Over the next 2 years, Skyway moved forward and for the first time, introduced complete bicycles. They offered a few model freestyle bikes- the Street Beat, the Street Styler, and the Street Scene. Now that they were a bike company, their product lineup increased to include Skyway labeled gears, stems, and their own version of the gyro called the Spin-Master, which had been out a short time already by this point. The Skyway Freestyle team seemed to be at every contest and in every BMX magazine.

In 1988, Skyway also introduced 2 complete BMX Race bikes. The 280TA and the 300TA. Both of these models featured spoked Araya wheels, and not Skyway mags.

For as much advertising that Skyway did and for the amount of product they had produced, they tried very hard to stay in the BMX scene but by the very end of the 80's the BMX market had left Skyway and moved on to different names and products. There is speculation on why this happened so abruptly. Some say that nearly everybody switched over to either 48 or 36 spoked wheels, and others say that when Skyway became a bicycle company and started offering complete bikes, they themselves became competition to their customers that had been outfitting their bike lines with Skyway wheels. In any case, Skyway seemed to disappear from the BMX scene altogether.

Most companies would not have survived a hit like that. Instead of folding, Skyway went after the wheelchair wheel market aggressively, and succeeded.

To this very day, the Skyway factory has remained at the same location in Redding, California. They have never changed hands and, in fact, many of the employees that were there during the hay day of the BMX era are still there today. Skyway has remained diverse in the range of products that they offer their many customers. They are still a huge manufacturer of composite wheels, with applications that range from a Rubbermaid bin that you can find at your local WalMart, to Search and Rescue vehicles that can be found on the battlefield, to unmanned aerial aircraft.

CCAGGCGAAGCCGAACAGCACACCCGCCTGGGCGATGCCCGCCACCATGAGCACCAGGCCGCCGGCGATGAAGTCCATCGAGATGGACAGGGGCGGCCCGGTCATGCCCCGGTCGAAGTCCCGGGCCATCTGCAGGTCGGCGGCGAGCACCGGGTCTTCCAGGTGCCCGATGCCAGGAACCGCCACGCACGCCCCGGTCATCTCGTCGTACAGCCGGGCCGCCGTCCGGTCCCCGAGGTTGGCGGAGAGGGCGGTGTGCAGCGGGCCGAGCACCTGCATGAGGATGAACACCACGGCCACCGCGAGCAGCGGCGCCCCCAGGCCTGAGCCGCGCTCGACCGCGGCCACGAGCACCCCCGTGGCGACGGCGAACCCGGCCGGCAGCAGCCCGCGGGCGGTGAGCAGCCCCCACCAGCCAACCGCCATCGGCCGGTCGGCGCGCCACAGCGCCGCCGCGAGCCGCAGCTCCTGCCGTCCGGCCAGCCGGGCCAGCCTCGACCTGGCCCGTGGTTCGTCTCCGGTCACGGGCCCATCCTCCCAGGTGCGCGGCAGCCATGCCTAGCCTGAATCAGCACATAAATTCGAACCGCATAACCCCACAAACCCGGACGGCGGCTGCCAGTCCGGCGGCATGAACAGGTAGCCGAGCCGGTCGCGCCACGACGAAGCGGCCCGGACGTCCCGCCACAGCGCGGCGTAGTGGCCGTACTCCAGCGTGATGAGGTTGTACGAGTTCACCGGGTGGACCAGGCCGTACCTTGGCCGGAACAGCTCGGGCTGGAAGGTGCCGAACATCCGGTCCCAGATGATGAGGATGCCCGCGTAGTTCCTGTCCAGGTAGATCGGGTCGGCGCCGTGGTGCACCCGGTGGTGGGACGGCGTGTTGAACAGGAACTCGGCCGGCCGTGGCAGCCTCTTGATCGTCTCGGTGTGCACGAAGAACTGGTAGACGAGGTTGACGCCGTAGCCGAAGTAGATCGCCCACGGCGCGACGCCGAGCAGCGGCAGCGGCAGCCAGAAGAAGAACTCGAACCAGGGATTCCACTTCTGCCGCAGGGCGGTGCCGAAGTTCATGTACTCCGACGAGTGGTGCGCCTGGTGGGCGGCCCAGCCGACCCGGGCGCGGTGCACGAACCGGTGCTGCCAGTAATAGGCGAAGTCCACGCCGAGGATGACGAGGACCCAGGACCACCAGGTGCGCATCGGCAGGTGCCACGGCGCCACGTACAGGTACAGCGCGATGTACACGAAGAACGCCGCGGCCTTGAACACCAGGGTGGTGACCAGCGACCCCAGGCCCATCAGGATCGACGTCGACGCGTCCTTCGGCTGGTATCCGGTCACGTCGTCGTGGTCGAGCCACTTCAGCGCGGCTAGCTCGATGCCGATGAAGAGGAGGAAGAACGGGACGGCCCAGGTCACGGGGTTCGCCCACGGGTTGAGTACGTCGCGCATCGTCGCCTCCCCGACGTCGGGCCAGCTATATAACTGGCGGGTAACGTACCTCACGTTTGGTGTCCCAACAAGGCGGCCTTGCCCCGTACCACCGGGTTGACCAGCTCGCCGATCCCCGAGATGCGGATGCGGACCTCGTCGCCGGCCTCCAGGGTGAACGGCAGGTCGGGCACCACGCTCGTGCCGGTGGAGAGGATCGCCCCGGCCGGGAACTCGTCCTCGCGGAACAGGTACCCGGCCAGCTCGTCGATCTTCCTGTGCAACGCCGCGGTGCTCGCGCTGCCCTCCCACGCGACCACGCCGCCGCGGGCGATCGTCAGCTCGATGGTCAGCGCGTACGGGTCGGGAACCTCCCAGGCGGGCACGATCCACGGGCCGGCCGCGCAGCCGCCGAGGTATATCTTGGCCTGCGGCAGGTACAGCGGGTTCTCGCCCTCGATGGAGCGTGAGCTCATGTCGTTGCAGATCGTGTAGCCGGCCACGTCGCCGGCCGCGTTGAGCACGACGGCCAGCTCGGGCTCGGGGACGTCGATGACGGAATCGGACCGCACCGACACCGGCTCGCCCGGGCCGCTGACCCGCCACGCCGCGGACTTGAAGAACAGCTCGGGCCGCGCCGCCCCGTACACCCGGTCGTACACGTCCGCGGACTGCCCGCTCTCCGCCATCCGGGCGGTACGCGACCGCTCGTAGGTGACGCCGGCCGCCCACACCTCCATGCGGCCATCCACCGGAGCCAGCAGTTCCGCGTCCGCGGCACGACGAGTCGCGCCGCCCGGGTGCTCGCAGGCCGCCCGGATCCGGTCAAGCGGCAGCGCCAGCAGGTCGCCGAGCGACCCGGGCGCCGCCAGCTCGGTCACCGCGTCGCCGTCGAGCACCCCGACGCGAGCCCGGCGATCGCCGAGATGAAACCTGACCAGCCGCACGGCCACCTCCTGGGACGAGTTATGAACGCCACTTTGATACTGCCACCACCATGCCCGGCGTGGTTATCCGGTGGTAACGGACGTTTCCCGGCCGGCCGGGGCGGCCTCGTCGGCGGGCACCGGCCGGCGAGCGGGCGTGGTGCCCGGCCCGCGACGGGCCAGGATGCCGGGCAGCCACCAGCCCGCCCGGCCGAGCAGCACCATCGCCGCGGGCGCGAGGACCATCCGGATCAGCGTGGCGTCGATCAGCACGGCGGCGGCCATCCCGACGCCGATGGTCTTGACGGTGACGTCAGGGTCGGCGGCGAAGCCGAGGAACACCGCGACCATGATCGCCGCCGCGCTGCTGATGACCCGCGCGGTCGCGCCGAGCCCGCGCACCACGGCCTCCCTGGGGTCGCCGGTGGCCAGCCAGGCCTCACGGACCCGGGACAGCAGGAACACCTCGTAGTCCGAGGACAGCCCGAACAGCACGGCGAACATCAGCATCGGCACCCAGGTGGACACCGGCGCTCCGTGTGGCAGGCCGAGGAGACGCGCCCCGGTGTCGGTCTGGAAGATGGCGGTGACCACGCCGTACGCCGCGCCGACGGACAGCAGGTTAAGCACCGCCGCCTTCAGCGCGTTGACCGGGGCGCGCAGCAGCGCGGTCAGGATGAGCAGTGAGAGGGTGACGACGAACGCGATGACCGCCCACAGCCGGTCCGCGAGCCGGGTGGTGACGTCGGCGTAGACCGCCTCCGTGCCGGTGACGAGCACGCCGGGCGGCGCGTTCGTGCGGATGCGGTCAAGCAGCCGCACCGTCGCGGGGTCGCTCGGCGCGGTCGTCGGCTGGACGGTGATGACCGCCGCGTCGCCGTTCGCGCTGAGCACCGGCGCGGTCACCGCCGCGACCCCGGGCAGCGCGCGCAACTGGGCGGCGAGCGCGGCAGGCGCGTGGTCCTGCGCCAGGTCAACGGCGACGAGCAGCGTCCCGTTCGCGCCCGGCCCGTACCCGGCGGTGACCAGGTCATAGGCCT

34 years after the invention of the first Tuff Wheel, Skyway still makes the wheel that made them famous. As a product of the "Vintage BMX" movement, and the popularity of "retro" looking products, Skyway wheels are making a comeback. In 2005, Skyway began producing the Tuff II wheelset in the "old school" colors again. Right now, Skyway Tuff Wheels, for the first time in nearly 16 years can be found as OEM stock wheels on some BMX bikes in bicycle shops.

To celebrate the 25th Anniversary of the Skyway T/A, Skyway has released 150 "original" Skyway T/A framesets. These framesets use original True Temper tubing that was leftover when Skyway stopped production of this legenday frame in the late 80's. These framesets were welded in Florida by former Skyway factory racer, and ABA BMX Hall-Of-Famer Greg Esser.
In addition, 2 new "retro" Skyway T/A's are now being planned for an 2009 release.
Pro 20" frames, AND a Pro Cruiser 24" frame are in the works!
And speaking of Cruisers... Skyway has just re-released the original 80's style 24" Tuff Wheel! Article by: